Seven million American households, about 6 percent of the nation’s population, live in gated communities, often in the hope of avoiding crime. A recent study suggests that gated communities do in fact serve that function, at least with respect to burglaries.
In the Spring 2013 issue of Justice Quarterly, two criminologists, Lynn Addington of American University and Callie Marie Rennison of the University of Colorado in Denver, consider data from the National Crime Victimization Survey for 2009 and 2010. “All other things being equal,” they report, “households in gated communities have 33 percent lower odds of being burglarized than a similar housing unit in a non-gated community.”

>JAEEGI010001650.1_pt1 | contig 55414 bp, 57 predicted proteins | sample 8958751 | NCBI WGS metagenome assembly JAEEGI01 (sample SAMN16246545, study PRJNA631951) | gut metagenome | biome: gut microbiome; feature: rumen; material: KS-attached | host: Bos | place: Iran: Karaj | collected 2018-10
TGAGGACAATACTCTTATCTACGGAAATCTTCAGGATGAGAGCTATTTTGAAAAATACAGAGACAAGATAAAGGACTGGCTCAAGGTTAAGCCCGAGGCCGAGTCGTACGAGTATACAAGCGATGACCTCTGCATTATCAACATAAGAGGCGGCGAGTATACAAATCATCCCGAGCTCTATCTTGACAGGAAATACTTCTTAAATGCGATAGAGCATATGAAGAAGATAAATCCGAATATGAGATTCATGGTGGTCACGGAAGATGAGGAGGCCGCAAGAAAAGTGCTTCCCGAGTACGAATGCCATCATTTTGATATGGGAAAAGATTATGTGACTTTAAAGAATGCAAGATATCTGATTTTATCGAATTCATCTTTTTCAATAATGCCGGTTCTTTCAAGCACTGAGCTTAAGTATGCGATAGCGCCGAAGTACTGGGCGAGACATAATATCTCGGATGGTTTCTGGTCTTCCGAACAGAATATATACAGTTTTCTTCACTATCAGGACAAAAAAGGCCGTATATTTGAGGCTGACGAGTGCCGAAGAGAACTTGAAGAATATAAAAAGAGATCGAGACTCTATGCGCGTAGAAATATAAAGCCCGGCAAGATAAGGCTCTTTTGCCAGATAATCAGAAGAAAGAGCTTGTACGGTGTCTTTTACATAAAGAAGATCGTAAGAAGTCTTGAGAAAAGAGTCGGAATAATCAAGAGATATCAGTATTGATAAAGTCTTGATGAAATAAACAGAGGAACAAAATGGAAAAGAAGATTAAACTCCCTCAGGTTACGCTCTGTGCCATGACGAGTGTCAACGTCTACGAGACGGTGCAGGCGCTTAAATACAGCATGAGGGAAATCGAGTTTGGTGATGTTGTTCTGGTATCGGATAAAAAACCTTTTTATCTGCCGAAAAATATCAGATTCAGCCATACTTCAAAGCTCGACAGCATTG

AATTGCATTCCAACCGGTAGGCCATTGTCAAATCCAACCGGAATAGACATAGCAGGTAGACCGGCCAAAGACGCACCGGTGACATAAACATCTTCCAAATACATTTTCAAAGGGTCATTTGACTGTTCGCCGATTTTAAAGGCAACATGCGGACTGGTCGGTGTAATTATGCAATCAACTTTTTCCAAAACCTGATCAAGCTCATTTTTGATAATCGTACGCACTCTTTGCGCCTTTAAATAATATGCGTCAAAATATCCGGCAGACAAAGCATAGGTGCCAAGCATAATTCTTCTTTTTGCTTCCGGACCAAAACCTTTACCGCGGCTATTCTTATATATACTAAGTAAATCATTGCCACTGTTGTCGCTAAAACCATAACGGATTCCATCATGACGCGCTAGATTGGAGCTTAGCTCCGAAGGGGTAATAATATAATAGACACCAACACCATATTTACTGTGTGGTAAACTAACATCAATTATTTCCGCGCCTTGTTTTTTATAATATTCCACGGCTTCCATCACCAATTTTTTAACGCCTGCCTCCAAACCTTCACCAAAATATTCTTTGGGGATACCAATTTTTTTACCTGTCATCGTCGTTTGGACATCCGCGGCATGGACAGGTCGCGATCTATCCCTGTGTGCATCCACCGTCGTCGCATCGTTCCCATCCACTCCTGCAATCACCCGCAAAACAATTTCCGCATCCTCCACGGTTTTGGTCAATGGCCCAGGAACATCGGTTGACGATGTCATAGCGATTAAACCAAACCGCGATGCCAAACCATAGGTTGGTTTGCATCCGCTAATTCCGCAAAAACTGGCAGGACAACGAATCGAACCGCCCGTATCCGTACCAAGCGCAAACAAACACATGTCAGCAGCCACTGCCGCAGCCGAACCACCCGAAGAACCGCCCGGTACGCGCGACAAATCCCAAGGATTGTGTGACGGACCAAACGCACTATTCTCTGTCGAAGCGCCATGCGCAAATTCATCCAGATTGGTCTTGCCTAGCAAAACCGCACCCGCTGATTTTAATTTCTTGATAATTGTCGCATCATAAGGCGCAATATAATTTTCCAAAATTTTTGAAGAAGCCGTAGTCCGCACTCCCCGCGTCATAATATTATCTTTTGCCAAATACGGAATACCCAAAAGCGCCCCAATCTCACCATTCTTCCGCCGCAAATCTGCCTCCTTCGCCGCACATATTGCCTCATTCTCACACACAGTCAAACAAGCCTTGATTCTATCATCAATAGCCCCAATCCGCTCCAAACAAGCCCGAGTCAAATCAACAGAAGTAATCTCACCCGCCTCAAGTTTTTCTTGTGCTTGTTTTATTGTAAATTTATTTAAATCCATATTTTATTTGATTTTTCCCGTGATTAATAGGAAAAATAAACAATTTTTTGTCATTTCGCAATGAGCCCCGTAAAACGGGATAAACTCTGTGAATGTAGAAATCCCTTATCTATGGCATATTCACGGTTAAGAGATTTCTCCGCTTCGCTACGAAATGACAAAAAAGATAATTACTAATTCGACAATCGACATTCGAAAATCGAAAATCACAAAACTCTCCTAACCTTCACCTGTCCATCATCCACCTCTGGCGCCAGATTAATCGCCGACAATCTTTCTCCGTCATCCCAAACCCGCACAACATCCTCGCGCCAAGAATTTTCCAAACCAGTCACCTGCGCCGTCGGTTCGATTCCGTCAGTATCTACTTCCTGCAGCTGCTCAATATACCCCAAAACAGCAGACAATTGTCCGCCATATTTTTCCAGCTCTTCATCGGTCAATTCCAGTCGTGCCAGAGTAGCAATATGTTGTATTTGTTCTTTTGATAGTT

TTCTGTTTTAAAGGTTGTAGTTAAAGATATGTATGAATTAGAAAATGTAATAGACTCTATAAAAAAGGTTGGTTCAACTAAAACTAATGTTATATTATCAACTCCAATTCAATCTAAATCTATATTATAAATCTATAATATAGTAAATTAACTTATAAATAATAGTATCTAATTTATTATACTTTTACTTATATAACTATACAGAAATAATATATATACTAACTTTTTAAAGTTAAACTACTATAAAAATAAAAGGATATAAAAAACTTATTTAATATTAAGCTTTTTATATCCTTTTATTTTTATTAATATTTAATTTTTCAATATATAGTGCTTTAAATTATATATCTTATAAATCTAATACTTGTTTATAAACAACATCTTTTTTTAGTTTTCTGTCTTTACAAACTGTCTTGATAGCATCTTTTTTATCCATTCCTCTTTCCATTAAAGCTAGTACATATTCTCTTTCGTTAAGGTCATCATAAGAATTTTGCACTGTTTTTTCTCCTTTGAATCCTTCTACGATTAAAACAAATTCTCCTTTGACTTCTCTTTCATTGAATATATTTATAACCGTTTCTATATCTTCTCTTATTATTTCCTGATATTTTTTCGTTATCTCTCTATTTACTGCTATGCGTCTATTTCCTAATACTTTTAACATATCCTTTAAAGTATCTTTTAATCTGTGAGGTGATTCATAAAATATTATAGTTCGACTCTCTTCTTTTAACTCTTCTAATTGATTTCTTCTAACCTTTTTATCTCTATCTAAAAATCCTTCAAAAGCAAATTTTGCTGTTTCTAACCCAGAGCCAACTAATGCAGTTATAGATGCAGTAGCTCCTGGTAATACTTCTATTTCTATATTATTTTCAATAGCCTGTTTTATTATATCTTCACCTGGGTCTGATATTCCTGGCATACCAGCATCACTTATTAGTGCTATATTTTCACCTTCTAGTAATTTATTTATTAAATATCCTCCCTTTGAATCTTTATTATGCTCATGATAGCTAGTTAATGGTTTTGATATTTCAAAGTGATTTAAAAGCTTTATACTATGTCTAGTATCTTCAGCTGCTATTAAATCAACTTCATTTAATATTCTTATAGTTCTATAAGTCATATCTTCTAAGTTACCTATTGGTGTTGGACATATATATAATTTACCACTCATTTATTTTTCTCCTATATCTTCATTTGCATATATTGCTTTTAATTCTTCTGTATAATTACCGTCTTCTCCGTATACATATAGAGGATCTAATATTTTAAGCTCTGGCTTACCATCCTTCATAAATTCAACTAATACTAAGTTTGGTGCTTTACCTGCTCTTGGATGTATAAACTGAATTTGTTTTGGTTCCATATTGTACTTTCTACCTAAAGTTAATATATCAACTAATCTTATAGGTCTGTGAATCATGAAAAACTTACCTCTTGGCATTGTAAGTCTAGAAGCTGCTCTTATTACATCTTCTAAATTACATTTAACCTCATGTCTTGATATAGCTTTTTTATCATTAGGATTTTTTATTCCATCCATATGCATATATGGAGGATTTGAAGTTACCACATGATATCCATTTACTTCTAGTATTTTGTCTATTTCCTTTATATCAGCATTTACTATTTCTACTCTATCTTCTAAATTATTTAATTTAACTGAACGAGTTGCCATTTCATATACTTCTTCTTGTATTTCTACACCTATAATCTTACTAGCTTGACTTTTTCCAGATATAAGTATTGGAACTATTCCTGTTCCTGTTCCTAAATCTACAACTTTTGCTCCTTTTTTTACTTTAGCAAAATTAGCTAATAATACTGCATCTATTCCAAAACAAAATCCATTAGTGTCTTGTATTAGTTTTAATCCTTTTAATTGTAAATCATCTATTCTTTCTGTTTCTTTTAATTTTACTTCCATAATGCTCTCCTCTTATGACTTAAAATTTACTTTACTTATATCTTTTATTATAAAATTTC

About 1 percent of residents in gated communities are burglarized annually, compared to 1.3 percent of those living in nongated neighborhoods. Addington and Rennison say more research is needed to determine if other crimes are also reduced by gates.